Image credit: Fusion Medical Animation/unsplash

  1. Toxoplasma gondii causes lifelong infection in most definitive and intermediate hosts. Clinical cases of toxoplasmosis in captive cheetahs have been reported. However, there are few reports of viable T. gondii st...

    Authors: Niuping Zhu, Hongjie Ren, Liulu Yang, Gaohui Mao, Junbao Li, Chunlei Su and Yurong Yang
    Citation: BMC Veterinary Research 2024 20:71
  2. Enterocytozoon bieneusi is a zoonotic pathogen widely distributed in animals and humans. It can cause diarrhea and even death in immunocompromised hosts. Approximately 800 internal transcribed spacer (ITS) genoty...

    Authors: Minghui Chen, Haidong Wang, Xinmiao Li, Yunan Guo, Ying Lu, Liping Zheng, Guoqing Liang, Yuzhen Sui, Bukang Wang, Hongyu Dai, Haiju Dong and Longxian Zhang
    Citation: BMC Veterinary Research 2024 20:53
  3. Salmonella Enteritidis is a zoonotic pathogen and poses a substantial risk to human health, as well as significant financial losses to the livestock and poultry industries. It is currently urgent to identify alte...

    Authors: Yu Lu, Shihao Ge, Haili Zhang, Wen Lu, Xiangli Bao, Shiling Pan and Quanhai Pang
    Citation: BMC Veterinary Research 2023 19:242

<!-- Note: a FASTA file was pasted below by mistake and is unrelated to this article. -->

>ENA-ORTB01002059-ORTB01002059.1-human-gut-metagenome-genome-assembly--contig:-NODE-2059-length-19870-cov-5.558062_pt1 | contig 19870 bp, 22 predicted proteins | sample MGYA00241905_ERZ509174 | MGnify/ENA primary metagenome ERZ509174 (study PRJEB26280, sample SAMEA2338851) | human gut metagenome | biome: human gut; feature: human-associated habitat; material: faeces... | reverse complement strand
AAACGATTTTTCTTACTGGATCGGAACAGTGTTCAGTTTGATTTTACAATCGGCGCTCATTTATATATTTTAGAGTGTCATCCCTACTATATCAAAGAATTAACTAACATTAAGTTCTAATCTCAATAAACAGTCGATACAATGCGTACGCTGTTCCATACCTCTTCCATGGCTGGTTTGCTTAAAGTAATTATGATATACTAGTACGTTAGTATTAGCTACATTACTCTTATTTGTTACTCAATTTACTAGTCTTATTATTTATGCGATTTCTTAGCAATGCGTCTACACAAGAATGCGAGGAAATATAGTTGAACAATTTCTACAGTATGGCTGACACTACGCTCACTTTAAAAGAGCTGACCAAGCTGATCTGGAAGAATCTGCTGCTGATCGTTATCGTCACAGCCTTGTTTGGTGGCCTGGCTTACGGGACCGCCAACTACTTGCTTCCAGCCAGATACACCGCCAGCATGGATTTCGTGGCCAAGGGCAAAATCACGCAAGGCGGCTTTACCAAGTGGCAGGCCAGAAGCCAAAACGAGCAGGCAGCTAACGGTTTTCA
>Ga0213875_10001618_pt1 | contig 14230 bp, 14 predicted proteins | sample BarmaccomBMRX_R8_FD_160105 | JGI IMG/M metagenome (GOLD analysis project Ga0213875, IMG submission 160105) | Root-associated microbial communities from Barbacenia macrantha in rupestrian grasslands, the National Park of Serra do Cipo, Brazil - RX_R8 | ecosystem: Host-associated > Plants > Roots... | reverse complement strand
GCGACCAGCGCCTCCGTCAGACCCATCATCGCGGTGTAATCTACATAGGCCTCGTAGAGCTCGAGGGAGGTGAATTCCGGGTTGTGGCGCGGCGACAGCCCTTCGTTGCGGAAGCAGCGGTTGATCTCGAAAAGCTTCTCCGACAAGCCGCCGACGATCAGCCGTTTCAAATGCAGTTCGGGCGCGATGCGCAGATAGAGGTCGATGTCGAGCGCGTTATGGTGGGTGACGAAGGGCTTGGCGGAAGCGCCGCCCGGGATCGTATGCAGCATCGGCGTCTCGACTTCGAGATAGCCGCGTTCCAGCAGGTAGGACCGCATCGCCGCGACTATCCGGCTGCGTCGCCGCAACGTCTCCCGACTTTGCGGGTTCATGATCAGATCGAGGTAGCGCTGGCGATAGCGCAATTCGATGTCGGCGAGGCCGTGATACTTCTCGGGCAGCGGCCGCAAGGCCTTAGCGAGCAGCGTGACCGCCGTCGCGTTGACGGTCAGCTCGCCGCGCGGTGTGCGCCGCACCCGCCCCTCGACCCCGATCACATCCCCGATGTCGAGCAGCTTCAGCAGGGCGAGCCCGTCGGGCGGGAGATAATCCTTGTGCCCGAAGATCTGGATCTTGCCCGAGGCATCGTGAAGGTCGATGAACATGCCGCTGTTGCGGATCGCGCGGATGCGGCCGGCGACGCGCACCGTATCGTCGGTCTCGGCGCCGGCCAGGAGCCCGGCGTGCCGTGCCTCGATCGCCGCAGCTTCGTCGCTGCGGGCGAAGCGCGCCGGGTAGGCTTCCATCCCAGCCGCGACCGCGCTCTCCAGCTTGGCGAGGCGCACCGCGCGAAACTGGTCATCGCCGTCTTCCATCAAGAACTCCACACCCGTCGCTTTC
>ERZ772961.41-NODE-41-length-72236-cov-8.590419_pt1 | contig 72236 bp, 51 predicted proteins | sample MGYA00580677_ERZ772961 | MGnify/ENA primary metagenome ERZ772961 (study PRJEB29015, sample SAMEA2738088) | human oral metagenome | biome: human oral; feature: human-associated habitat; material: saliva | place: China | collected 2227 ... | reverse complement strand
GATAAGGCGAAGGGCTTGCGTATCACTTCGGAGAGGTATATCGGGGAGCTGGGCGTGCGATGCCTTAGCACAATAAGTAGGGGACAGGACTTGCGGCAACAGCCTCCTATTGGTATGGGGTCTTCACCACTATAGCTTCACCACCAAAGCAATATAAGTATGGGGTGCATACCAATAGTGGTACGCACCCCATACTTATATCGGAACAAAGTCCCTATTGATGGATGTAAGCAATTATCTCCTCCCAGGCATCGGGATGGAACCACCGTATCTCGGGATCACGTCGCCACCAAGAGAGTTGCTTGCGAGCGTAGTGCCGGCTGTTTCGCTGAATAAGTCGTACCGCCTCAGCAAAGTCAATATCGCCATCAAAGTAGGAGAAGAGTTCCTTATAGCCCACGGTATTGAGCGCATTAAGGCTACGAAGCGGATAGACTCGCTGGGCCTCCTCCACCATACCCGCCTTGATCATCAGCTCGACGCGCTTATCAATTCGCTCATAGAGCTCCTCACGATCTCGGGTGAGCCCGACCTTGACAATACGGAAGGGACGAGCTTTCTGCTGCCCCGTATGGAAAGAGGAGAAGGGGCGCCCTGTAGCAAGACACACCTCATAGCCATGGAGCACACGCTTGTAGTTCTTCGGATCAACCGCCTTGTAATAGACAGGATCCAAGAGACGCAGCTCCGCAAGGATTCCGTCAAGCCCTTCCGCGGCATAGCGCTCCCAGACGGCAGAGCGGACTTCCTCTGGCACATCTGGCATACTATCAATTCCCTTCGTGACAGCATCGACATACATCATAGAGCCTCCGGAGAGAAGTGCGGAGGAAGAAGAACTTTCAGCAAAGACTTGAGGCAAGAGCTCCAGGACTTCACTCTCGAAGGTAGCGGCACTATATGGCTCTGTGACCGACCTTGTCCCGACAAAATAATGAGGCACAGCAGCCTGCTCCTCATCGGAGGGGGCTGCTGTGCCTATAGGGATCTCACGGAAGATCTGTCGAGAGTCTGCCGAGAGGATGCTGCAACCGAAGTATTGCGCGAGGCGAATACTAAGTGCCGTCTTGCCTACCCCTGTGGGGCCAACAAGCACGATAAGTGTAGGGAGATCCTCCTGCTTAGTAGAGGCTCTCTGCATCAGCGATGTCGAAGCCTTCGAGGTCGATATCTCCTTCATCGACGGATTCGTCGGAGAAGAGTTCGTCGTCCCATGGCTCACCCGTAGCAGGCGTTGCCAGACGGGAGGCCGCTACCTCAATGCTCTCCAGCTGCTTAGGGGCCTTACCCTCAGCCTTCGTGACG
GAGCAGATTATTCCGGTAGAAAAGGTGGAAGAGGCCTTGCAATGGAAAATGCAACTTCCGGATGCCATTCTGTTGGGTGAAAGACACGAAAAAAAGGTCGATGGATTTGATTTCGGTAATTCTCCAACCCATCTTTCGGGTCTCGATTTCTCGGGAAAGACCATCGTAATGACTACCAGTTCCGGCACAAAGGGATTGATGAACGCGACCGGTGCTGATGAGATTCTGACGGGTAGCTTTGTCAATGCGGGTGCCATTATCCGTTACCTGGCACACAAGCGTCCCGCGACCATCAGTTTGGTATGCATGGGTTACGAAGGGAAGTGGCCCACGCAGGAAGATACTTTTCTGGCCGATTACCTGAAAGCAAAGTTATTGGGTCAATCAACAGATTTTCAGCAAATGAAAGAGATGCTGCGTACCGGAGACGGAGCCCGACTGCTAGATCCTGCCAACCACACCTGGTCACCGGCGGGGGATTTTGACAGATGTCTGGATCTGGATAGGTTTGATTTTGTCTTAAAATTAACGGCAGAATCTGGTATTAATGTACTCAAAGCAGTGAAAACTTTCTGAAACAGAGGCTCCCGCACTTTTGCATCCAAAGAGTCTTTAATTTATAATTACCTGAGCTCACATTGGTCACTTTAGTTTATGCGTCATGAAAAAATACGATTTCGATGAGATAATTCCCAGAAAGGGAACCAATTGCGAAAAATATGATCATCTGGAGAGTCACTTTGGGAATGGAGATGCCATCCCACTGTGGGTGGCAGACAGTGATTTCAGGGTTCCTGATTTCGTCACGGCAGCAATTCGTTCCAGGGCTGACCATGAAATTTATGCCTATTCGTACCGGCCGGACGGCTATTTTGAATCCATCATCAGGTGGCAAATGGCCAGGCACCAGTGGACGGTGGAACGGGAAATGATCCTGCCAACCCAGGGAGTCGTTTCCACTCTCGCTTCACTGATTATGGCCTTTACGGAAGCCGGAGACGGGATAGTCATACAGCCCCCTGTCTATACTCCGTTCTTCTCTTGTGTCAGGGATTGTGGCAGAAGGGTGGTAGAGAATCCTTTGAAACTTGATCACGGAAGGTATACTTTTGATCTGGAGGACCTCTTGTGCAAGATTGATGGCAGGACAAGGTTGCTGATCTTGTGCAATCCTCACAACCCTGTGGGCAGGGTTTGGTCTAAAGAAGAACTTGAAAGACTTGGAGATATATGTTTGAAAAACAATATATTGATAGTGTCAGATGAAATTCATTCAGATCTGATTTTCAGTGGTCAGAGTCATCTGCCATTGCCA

4. Dirofilarioses are widespread diseases caused by mosquito-borne nematodes of the family Onchocercidae, genus Dirofilaria. The major etiologic agent of canine dirofilariosis in the American continent is the zoonot...

    Authors: Lisset Roblejo-Arias, Cristian Díaz-Corona, Elianne Piloto-Sardiñas, Adrian A. Díaz-Sánchez, Zbigniew Zając, Joanna Kulisz, Aneta Woźniak, Sara Moutailler, Dasiel Obregon, Angélique Foucault-Simonin, Belkis Corona-González and Alejandro Cabezas-Cruz
    Citation: BMC Veterinary Research 2023 19:239
  5. Cattle brucellosis is a severe zoonosis of worldwide distribution caused by Brucella abortus and B. melitensis. In some countries with appropriate infrastructure, animal tagging and movement control, eradication ...

    Authors: J. M. Blasco, E. Moreno, P. M. Muñoz, R. Conde-Álvarez and I. Moriyón
    Citation: BMC Veterinary Research 2023 19:211

Submission Guidelines

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This Collection welcomes submission of Research Articles. Should you wish to submit a different article type, please read our submission guidelines to confirm that type is accepted by the journal. Articles for this Collection should be submitted via our submission system, Snapp. During the submission process you will be asked whether you are submitting to a Collection, please select "Zoonotic diseases" from the dropdown menu.

Articles will undergo the journal’s standard peer-review process and are subject to all of the journal’s standard policies. Articles will be added to the Collection as they are published.

The Guest Editors have no competing interests with the submissions which they handle through the peer review process. The peer review of any submissions for which the Guest Editors have competing interests is handled by another Editorial Board Member who has no competing interests.